Q: The e-mail stats are truly mind-boggling: 650 million messages every 10 minutes, 37 trillion a year in total, and each one of us office drudges getting 200 or more a day. It’s endless.
A: It’s out of control. I was getting two or three hundred a day in my job as president of the National Book Critics Circle. I thought this is just me because I’m in touch with a thousand book critics, but when I saw that figure I thought this isn’t just my problem. And if everyone has this problem it’s going to make us all incredibly tetchy and angry and more prone to talk rather than listen.
Q: And to misunderstand each other?
A: Yeah. That’s the big problem.
Q: One of your key points is we’re devoting our lives to e-mail and we really don’t seem to notice that we have a problem. We check it at all times and places.
A: One of my favourite New Yorker cartoons—it was about a month ago—there’s a guy just going to bed and his wife is sleeping next to him, and the door to his bedroom is open and his boss is sitting there. He says, “Can you just do this one more thing before you turn down for the night?” Because e-mail has gone portable, and because we have a hard time shutting it off, it has exploded all the boundaries that we worked very hard to create.
Q: E-mail, you point out, is a drag on the economy at work because of the amount of time we spend on it, but outside of work we seem to be carving e-mail time out of family and friend time.
A: That’s another thing I found disturbing. I thought, “Well, maybe the e-mail explosion just means that people are watching less TV,” but it doesn’t. It means that they’re watching TV and emailing at the same time, or they’re just making extra time for the Internet. One of the stats that really disturbed me was that North Americans would spend a third of their lifetimes engaged in media. That was just like saying we work in order to participate in the virtual world.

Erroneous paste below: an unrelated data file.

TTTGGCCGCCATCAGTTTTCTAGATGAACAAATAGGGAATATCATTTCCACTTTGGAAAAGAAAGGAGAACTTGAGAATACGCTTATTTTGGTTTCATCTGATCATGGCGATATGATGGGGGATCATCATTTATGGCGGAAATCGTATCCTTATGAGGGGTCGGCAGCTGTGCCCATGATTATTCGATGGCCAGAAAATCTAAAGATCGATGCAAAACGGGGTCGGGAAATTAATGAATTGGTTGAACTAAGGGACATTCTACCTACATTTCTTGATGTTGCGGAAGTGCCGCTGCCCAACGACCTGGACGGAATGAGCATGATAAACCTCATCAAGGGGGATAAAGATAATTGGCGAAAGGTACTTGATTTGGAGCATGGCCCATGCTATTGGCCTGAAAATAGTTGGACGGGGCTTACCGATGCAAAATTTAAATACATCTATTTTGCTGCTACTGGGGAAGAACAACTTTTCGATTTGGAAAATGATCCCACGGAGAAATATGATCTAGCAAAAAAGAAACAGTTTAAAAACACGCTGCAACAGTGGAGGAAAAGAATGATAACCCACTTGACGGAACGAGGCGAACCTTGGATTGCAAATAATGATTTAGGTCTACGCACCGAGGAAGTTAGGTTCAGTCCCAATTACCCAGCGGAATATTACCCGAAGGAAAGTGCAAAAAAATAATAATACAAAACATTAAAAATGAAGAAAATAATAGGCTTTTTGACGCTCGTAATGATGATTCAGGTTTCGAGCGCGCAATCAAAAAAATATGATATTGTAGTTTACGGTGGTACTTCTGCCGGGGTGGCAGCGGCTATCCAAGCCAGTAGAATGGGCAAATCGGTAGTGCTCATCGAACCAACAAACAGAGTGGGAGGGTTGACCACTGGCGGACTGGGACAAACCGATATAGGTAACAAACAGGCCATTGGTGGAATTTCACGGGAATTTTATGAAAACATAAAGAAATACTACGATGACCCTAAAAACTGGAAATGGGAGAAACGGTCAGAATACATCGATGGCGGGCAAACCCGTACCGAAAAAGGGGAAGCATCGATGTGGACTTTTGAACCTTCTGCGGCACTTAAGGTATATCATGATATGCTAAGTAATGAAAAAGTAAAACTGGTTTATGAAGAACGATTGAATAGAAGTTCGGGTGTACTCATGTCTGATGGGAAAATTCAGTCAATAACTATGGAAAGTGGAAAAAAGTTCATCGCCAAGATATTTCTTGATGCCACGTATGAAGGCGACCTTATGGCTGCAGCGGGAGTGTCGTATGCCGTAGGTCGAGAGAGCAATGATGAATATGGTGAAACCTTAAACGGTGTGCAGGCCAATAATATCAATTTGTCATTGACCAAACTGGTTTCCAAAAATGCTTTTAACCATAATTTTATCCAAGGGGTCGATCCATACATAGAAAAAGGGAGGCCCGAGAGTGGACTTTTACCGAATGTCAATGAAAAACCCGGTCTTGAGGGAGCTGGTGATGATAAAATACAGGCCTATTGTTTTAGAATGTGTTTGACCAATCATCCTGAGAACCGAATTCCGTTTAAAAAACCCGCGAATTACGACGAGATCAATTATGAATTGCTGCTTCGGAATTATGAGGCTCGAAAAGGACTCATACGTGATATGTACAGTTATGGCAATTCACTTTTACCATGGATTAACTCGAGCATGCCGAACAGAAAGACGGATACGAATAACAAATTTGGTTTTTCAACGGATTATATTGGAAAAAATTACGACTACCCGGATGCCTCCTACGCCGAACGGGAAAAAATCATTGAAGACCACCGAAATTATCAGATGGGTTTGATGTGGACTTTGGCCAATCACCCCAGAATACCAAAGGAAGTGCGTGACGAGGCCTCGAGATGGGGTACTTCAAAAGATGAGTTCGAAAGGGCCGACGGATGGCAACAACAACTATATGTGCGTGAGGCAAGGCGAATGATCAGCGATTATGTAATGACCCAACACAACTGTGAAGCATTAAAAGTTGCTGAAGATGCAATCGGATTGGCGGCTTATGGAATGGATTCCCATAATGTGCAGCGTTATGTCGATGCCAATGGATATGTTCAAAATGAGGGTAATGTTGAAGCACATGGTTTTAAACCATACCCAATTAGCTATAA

Q: I was fascinated with the link of the slots—the slot lever—and the e-mail click.
A: There is something chemically that’s happening to us when we’re e-mailing, and that hasn’t really been studied very closely. You get used to being rewarded in the way that mail used to reward you by reminding you of your existence: you got mail? Ha, you’re alive! You’re needed. Someone wants to be in touch with you. But now that happens every minute. If you’re deprived of it, there’s the same deprivation that happens when you lose touch with any stimulant like that.
Q: A problem with e-mail that doesn’t seem to be arisen with the earlier communications is that very often we fail to understand it, mostly because we don’t get the tone.